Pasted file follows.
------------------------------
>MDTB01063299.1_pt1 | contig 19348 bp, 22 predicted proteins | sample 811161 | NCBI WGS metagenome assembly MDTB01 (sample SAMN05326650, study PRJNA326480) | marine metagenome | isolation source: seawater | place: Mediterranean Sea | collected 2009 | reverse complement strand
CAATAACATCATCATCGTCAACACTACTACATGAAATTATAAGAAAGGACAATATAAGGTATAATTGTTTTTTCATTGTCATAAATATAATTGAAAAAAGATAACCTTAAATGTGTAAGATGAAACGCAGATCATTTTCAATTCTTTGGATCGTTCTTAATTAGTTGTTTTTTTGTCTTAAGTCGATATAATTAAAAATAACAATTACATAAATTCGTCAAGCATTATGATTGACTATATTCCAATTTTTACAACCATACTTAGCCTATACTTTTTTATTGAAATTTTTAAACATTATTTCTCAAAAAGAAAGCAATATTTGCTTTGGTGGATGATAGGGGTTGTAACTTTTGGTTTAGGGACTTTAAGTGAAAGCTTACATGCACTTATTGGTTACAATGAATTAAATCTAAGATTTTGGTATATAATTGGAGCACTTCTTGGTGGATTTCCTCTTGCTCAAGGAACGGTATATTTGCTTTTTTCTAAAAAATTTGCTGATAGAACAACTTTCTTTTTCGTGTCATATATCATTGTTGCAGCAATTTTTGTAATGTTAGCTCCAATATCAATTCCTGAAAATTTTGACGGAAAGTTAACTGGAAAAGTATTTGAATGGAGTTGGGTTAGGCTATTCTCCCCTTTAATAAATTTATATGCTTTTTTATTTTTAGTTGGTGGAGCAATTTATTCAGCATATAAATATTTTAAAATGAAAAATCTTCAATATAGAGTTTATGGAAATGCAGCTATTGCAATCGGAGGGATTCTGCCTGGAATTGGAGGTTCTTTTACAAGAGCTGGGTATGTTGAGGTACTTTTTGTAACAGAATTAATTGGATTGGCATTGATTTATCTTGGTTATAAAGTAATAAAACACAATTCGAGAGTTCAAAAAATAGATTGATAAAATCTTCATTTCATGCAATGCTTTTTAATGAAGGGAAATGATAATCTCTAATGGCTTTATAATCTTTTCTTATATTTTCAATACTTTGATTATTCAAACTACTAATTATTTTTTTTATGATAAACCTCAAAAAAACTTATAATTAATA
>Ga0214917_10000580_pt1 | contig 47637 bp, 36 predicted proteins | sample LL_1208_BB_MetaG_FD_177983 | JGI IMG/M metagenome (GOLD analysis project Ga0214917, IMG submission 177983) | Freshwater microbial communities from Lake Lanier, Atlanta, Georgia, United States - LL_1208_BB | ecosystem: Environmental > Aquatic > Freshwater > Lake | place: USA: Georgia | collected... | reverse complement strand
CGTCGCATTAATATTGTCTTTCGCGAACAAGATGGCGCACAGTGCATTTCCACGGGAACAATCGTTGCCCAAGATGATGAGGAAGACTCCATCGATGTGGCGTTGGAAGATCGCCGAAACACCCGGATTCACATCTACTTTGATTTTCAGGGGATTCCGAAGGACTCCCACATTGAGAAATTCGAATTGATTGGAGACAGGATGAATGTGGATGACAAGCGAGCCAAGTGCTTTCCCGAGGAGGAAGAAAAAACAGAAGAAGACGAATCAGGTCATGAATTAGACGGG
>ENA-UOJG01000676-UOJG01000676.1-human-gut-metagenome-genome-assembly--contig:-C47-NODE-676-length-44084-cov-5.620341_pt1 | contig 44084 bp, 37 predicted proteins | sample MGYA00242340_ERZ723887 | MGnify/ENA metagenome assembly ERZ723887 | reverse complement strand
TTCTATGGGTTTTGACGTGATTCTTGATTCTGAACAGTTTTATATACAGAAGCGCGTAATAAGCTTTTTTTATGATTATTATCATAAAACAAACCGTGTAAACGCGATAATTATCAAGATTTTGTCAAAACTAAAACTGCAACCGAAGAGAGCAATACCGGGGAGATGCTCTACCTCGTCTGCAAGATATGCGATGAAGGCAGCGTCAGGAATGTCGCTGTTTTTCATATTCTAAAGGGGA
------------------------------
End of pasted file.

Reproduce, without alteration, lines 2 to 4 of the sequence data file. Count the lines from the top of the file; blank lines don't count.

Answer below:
CAATAACATCATCATCGTCAACACTACTACATGAAATTATAAGAAAGGACAATATAAGGTATAATTGTTTTTTCATTGTCATAAATATAATTGAAAAAAGATAACCTTAAATGTGTAAGATGAAACGCAGATCATTTTCAATTCTTTGGATCGTTCTTAATTAGTTGTTTTTTTGTCTTAAGTCGATATAATTAAAAATAACAATTACATAAATTCGTCAAGCATTATGATTGACTATATTCCAATTTTTACAACCATACTTAGCCTATACTTTTTTATTGAAATTTTTAAACATTATTTCTCAAAAAGAAAGCAATATTTGCTTTGGTGGATGATAGGGGTTGTAACTTTTGGTTTAGGGACTTTAAGTGAAAGCTTACATGCACTTATTGGTTACAATGAATTAAATCTAAGATTTTGGTATATAATTGGAGCACTTCTTGGTGGATTTCCTCTTGCTCAAGGAACGGTATATTTGCTTTTTTCTAAAAAATTTGCTGATAGAACAACTTTCTTTTTCGTGTCATATATCATTGTTGCAGCAATTTTTGTAATGTTAGCTCCAATATCAATTCCTGAAAATTTTGACGGAAAGTTAACTGGAAAAGTATTTGAATGGAGTTGGGTTAGGCTATTCTCCCCTTTAATAAATTTATATGCTTTTTTATTTTTAGTTGGTGGAGCAATTTATTCAGCATATAAATATTTTAAAATGAAAAATCTTCAATATAGAGTTTATGGAAATGCAGCTATTGCAATCGGAGGGATTCTGCCTGGAATTGGAGGTTCTTTTACAAGAGCTGGGTATGTTGAGGTACTTTTTGTAACAGAATTAATTGGATTGGCATTGATTTATCTTGGTTATAAAGTAATAAAACACAATTCGAGAGTTCAAAAAATAGATTGATAAAATCTTCATTTCATGCAATGCTTTTTAATGAAGGGAAATGATAATCTCTAATGGCTTTATAATCTTTTCTTATATTTTCAATACTTTGATTATTCAAACTACTAATTATTTTTTTTATGATAAACCTCAAAAAAACTTATAATTAATA
>Ga0214917_10000580_pt1 | contig 47637 bp, 36 predicted proteins | sample LL_1208_BB_MetaG_FD_177983 | JGI IMG/M metagenome (GOLD analysis project Ga0214917, IMG submission 177983) | Freshwater microbial communities from Lake Lanier, Atlanta, Georgia, United States - LL_1208_BB | ecosystem: Environmental > Aquatic > Freshwater > Lake | place: USA: Georgia | collected... | reverse complement strand
CGTCGCATTAATATTGTCTTTCGCGAACAAGATGGCGCACAGTGCATTTCCACGGGAACAATCGTTGCCCAAGATGATGAGGAAGACTCCATCGATGTGGCGTTGGAAGATCGCCGAAACACCCGGATTCACATCTACTTTGATTTTCAGGGGATTCCGAAGGACTCCCACATTGAGAAATTCGAATTGATTGGAGACAGGATGAATGTGGATGACAAGCGAGCCAAGTGCTTTCCCGAGGAGGAAGAAAAAACAGAAGAAGACGAATCAGGTCATGAATTAGACGGG